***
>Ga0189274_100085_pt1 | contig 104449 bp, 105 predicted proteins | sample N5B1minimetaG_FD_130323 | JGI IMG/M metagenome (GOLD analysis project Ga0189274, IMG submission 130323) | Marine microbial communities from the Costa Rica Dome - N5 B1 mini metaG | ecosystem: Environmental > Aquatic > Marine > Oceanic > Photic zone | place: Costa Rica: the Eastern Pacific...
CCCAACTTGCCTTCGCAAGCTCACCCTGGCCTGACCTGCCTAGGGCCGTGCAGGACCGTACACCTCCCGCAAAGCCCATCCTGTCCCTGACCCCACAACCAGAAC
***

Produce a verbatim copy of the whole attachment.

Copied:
>Ga0189274_100085_pt1 | contig 104449 bp, 105 predicted proteins | sample N5B1minimetaG_FD_130323 | JGI IMG/M metagenome (GOLD analysis project Ga0189274, IMG submission 130323) | Marine microbial communities from the Costa Rica Dome - N5 B1 mini metaG | ecosystem: Environmental > Aquatic > Marine > Oceanic > Photic zone | place: Costa Rica: the Eastern Pacific...
CCCAACTTGCCTTCGCAAGCTCACCCTGGCCTGACCTGCCTAGGGCCGTGCAGGACCGTACACCTCCCGCAAAGCCCATCCTGTCCCTGACCCCACAACCAGAAC